City Council deferral gives ride-sharing companies reprieve

Published: Mar. 30, 2016 at 11:01 PM HST|Updated: Mar. 31, 2016 at 5:16 AM HST
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Sheri Kajiwara (Image: Hawaii News Now)
Sheri Kajiwara (Image: Hawaii News Now)
Ann Kobayashi (In pink) Image: Hawaii News Now
Ann Kobayashi (In pink) Image: Hawaii News Now
Testifier (Image: Hawaii News Now)
Testifier (Image: Hawaii News Now)
Image: Hawaii News Now
Image: Hawaii News Now

HONOLULU (HawaiiNewsNow) - Ride-sharing companies like Uber and Lyft got a major victory at the Honolulu City Council on Wednesday.

A bill that would have forced ride-sharing companies to be regulated like taxi cabs, potentially putting them out of business, was deferred until April 27.

Council leaders say they are committed to making sure both business models survive, and are looking to the city to resolve the conflict.

"Council member, I sense your frustration and I do feel frustrated as well," said Sheri Kajiwara, Department of Customer Services Director.

"But I do need to wait for this committee to make a decision because I had asked for a deferment to allow me to start a work group, but that was denied, and today's critical because if you pass today's bill there would be no sense for me to start a work group."

Councilwoman Ann Kobayashi responded, "No one on this committee has denied you a working group and I don't think we ever would, we welcome any kind of input.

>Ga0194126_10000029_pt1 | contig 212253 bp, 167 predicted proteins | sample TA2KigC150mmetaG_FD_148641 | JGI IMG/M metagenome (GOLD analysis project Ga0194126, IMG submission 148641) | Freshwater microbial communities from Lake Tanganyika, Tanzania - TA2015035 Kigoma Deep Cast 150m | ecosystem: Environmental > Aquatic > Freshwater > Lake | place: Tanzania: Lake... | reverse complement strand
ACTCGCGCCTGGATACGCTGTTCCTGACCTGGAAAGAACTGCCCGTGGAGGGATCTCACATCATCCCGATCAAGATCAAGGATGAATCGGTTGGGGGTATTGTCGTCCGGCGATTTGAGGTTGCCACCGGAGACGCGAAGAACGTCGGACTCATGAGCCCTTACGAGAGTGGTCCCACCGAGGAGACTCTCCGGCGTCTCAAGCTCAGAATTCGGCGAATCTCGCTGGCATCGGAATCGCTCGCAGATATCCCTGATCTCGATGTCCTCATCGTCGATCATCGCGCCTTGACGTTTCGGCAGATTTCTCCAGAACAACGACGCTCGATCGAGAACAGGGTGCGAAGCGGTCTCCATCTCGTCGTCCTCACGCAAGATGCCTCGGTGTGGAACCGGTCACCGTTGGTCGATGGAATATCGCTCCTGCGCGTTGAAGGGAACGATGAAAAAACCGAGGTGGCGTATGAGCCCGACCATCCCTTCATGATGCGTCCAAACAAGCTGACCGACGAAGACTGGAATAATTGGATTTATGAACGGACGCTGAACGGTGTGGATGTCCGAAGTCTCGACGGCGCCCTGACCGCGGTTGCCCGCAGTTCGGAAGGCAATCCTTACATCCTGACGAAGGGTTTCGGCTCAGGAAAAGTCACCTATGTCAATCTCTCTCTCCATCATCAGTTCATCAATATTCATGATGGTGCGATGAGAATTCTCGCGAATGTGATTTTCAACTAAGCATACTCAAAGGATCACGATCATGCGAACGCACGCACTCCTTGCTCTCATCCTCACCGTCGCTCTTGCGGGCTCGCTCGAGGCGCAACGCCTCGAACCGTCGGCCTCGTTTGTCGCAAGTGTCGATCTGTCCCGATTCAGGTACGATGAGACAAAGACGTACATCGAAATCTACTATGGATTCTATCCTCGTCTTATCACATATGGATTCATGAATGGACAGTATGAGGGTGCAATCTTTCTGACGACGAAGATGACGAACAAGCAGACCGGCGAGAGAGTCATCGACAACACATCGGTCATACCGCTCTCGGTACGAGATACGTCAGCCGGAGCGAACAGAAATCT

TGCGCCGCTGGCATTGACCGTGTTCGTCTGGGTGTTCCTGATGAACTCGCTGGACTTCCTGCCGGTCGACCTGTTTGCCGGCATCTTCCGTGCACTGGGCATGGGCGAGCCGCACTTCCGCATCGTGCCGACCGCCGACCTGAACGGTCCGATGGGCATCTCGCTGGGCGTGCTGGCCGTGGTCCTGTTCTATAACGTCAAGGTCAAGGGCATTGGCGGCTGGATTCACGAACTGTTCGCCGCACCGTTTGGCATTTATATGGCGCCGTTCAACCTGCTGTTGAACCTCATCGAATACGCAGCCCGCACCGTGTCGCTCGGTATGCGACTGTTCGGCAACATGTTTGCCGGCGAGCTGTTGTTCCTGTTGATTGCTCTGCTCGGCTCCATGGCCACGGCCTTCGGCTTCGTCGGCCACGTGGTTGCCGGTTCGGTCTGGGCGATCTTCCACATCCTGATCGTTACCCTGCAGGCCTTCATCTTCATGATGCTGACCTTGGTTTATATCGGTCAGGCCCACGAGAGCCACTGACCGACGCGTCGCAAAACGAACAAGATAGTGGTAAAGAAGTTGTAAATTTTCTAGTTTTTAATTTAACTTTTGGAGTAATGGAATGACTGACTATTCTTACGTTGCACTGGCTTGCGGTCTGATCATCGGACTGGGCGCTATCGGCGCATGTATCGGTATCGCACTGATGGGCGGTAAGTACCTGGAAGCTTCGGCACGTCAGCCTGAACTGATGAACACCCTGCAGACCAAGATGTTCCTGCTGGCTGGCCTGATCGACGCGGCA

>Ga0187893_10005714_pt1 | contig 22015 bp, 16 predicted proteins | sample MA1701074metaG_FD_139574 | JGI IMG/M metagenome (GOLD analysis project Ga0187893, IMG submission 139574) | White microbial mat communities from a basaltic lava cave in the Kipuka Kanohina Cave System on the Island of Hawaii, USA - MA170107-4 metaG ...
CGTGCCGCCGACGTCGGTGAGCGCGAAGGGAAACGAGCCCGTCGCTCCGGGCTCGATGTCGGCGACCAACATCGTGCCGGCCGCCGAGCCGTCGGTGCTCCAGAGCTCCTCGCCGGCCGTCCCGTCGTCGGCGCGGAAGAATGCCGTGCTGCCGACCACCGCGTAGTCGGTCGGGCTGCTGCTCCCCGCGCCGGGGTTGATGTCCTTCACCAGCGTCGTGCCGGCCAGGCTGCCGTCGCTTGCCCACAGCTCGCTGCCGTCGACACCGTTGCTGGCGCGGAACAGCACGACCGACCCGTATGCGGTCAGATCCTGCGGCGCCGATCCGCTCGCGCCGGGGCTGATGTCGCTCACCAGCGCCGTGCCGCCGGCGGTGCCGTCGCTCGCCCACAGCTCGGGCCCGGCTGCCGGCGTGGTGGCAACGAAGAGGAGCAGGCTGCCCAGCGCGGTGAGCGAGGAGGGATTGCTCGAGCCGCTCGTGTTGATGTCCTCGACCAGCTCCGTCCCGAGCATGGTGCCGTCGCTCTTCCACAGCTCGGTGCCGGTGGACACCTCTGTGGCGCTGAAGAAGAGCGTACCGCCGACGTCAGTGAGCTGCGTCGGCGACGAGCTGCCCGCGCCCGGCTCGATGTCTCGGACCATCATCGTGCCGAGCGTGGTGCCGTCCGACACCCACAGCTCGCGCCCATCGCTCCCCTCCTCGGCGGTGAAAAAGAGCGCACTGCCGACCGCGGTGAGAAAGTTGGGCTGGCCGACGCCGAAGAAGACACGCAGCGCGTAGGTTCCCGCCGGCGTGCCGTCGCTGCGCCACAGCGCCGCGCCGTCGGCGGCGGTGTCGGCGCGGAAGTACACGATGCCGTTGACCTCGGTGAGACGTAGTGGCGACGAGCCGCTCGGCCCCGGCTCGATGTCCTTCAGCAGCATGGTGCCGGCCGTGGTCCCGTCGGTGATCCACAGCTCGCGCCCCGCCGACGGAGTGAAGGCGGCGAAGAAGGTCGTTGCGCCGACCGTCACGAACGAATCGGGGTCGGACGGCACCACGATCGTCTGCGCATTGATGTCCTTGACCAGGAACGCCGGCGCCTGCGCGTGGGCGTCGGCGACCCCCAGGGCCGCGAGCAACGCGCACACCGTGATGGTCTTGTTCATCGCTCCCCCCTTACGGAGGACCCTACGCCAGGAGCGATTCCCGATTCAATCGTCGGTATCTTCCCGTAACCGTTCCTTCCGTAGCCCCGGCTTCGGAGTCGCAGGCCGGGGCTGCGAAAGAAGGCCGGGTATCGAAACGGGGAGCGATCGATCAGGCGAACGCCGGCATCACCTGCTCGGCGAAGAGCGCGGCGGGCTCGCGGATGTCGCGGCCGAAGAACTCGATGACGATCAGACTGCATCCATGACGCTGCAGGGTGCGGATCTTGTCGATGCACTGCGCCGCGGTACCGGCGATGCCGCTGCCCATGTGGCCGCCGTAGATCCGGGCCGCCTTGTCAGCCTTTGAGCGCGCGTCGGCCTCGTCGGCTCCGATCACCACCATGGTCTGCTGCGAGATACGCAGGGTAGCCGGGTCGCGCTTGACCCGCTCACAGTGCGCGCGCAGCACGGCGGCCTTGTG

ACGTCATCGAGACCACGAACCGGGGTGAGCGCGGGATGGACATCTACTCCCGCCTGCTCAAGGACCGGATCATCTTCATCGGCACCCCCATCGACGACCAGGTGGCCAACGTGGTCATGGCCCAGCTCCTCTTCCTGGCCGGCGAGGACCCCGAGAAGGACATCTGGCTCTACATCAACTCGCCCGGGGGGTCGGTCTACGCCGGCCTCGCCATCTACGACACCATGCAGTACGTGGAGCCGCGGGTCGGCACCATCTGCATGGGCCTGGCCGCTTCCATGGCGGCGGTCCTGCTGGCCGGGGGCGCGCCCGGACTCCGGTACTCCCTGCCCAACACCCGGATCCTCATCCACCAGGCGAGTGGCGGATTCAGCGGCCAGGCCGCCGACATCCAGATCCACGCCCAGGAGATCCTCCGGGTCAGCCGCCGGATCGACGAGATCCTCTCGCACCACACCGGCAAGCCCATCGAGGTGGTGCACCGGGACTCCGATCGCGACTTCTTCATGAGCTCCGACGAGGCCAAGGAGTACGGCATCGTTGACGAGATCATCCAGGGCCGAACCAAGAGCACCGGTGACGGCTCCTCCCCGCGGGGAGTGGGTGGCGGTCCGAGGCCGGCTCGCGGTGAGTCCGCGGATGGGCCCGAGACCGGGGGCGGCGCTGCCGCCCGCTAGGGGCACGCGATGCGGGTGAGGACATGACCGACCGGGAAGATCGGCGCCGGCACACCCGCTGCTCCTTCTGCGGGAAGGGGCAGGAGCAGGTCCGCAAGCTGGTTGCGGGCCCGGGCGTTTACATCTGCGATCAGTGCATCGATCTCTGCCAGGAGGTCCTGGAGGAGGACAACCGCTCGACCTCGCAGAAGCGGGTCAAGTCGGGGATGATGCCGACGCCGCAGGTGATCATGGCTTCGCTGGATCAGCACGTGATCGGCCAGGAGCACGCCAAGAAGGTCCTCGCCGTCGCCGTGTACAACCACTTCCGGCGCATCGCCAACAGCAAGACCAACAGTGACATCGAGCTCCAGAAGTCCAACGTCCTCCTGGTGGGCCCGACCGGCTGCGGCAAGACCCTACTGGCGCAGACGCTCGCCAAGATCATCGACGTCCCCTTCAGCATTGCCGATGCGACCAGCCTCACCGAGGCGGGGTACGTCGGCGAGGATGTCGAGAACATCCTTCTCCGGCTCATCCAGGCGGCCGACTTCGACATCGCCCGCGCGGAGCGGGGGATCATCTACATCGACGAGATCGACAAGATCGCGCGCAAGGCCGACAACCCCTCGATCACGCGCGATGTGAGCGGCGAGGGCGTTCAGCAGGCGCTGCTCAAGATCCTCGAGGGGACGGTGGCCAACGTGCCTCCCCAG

Councilman Trevor Ozawa also added, "I was expecting you to meet with both sides. I mean they're both definitely passionate about their positions."

Supporters of ride-sharing companies say they aren't taxi cabs and shouldn't be treated like them.

"Technology is the best thing that has happened to us. These ride-sharing apps are fantastic, these cab companies are way behind," said one testifier, who is blind.

Another said, "My cab experiences compared to my TNT's are pretty much night and day. I've been cheated many times on cabs, with drivers thinking that just because I'm blind, I don't know that they're turning left when going right would have been faster.:

But cab companies say ride-sharing apps should be subject to same rules as they are.

"If you look at the definition of a ride share, that is carpool, van-pool, to relieve the traffic, you're not getting paid for it. If you look at a taxicab, the definition is you're transporting from point A to point B, getting paid for it, we're doing the same thing," a taxi driver said.

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